Hossain tells me that his workers are the most celebrated craftspeople in the riverside settlement of Demra. Below them are the dyers, the spinners and the makers of the looms. They all live together in this community, much as they have done for hundreds of years.
It is no accident that the jamdani weavers live in the settlements of Rupshi and Demra right on the riverbank. The saturated soil is particularly fertile and during the British rule - in the 19th century - the villages here produced the finest of cottons.
Today, huge jute mills dominate the area, but a few factories like Hossain's still remain.
Luxurious it is not, but this gentle environment is worlds away from Dhaka's dire mass-market sweatshops that churn out fast fashion for High Street shops all around the world.
In Hossain's labour-intensive workshop - where each sari takes three to four months to make - female weavers are able to work flexible hours to collect school children, and there is no exploitative child labour.
His weavers, he tells me, benefit from the pride and identity their work gives them, unlike the workers toiling over cheap ready-to-wear clothes in Dhaka's often dangerous garment factories.
"My weavers are in charge, not me," Hossain chuckles. Jamdani expertise is a dying skill and factory owners like Hossain know that to keep these workers on they have to offer benefits.
Emerging from the workshop, I ask him what makes a master jamdani weaver.
"Firstly," he begins, "they must be children of the loom, taught by their fathers. Secondly, they must also have strong backs and dedication.
"Lastly, and most importantly of all, they should possess magic fingers - and that is very, very hard to find."
3 December 2014 Last updated at 22:58
Afghanistan: Can pomegranates power the economy?
As delegates gather in London for a conference on Afghanistan, the prospects for reducing the reliance on foreign aid are increasingly focused on two sectors of the economy: agriculture and hydrocarbons.
Harvest time is coming to an end in the fruit orchards of Kandahar, a province now more associated with the Taliban than its famous pomegranates.
Amid shouts of "Ya Allah! Ya Allah!" fruit pickers are urging care as they pass the valuable crop from the tree tops to catchers on the ground.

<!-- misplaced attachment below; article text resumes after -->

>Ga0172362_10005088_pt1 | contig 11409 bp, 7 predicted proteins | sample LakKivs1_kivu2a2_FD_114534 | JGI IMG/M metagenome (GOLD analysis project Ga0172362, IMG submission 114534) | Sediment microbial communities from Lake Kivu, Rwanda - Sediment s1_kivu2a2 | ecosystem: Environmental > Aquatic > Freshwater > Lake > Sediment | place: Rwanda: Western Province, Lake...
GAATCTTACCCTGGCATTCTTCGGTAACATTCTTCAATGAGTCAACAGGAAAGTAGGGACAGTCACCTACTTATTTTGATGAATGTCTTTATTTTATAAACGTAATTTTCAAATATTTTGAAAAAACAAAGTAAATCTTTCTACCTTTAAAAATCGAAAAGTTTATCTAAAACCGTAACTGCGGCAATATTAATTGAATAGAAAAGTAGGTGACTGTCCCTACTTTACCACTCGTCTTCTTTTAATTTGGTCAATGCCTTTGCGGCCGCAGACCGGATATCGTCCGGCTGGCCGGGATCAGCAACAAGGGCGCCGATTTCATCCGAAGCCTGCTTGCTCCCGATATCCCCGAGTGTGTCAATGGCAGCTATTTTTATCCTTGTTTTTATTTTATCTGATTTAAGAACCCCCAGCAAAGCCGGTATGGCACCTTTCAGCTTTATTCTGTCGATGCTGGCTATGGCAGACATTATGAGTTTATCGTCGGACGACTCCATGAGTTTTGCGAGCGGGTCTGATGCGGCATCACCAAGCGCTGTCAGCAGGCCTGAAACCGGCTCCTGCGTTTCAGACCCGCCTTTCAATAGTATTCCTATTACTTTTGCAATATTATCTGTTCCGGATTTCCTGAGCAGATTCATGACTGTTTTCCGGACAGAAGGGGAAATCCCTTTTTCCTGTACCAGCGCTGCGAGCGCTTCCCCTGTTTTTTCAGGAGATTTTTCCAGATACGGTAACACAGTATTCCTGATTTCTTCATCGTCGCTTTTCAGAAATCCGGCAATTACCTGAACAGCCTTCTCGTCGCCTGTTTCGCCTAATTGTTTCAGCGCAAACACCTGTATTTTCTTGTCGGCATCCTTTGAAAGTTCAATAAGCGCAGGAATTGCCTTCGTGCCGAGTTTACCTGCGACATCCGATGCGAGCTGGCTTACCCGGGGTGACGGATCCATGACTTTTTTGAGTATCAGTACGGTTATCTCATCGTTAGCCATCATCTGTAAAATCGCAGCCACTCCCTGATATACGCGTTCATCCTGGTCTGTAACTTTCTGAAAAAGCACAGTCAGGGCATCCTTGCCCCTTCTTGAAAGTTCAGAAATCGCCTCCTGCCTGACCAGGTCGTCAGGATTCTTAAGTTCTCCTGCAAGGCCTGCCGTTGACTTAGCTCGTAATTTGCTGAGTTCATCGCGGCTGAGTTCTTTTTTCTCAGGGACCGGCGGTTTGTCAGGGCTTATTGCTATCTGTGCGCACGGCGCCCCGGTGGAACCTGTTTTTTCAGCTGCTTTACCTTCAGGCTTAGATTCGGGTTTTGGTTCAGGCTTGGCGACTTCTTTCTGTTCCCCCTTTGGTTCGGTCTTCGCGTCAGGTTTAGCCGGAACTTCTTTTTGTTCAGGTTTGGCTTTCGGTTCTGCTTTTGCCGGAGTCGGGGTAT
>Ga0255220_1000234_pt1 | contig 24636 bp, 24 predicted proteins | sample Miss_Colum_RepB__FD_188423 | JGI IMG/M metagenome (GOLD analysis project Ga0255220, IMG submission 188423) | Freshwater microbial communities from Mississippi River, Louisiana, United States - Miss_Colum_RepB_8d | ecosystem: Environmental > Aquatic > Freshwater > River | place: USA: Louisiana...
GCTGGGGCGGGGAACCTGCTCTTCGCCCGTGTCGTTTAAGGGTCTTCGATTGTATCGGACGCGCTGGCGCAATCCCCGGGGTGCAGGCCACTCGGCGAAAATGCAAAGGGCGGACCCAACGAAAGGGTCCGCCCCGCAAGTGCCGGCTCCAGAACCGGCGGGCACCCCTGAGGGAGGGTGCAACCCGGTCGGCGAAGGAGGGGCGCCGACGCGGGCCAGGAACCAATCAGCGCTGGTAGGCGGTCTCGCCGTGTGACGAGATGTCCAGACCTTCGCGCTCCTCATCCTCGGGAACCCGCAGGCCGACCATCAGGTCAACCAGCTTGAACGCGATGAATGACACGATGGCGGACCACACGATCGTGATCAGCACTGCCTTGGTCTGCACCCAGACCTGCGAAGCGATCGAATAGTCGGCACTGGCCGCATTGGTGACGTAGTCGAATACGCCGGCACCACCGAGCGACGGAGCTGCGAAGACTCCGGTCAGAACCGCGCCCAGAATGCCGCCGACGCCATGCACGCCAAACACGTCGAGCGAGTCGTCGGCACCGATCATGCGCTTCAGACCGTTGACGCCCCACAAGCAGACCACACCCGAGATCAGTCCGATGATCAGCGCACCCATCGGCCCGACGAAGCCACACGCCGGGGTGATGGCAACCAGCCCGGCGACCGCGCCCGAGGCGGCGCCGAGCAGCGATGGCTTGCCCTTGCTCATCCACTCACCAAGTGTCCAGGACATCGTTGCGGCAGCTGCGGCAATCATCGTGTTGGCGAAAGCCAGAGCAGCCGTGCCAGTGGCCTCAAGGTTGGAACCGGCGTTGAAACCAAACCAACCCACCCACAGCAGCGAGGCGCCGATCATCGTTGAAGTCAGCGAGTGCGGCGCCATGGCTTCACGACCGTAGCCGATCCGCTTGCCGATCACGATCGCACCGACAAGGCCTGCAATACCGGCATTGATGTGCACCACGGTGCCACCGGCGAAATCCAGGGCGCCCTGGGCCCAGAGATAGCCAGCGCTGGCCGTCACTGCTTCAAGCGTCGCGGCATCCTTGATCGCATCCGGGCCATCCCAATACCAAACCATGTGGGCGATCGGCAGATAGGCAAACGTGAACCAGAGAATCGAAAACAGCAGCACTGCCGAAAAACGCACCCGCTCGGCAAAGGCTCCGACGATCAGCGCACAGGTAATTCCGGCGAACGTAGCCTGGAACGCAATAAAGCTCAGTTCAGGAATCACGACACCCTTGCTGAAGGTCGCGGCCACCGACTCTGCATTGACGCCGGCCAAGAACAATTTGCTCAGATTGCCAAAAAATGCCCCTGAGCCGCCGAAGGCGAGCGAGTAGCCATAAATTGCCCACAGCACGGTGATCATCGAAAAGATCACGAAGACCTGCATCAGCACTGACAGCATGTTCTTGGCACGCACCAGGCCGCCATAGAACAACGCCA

The weather is still mild and ideal to let the fruit sweeten. Packed in boxes or jute sacks, the fruit make its way to markets and warehouses, some goes to Pakistan and the Middle East.
But for Afghanistan to profit from one of its key crops, it needs to reach more profitable markets in Europe and beyond.Learning curve
In a factory in southern England, cartons of pomegranate juice are rolling off the production line.
The Pomegreat juice company buys quality pomegranate concentrate from all over the world and now has its sights set on Afghanistan.
"Pomegranates from Afghanistan are amongst the best in the world," says its boss Adam Pritchard. "But the logistical challenges are also amongst some of the most difficult."
At this week's London Conference on Afghanistan, Mr Pritchard has signed a multimillion pound supply agreement with the Kabul-based Omaid Bahar Fruit Processing Company to buy 1,000 tonnes of pomegranate concentrate.
It could prove a blueprint for Afghan agriculture in the years to come if all goes to plan.Plenty of challenges
In an office in central Kabul, Najlla Habibiyar, head of Afghanistan's Export Promotion Agency, is realistic about the extent of the challenge facing Mr Pritchard and his Afghan partners.
She is only too aware of how tough it is for Afghan farmers to make a living from pomegranates, in contrast to the illegal mainstay - opium.
Pomegranates need "work, time and a good market", she says. "But with poppies, farmers know they'll get paid, even if their crops get eradicated. It's less hassle."
Opium production was up 17% this year - as poor security further dented efforts to stamp out poppy growing.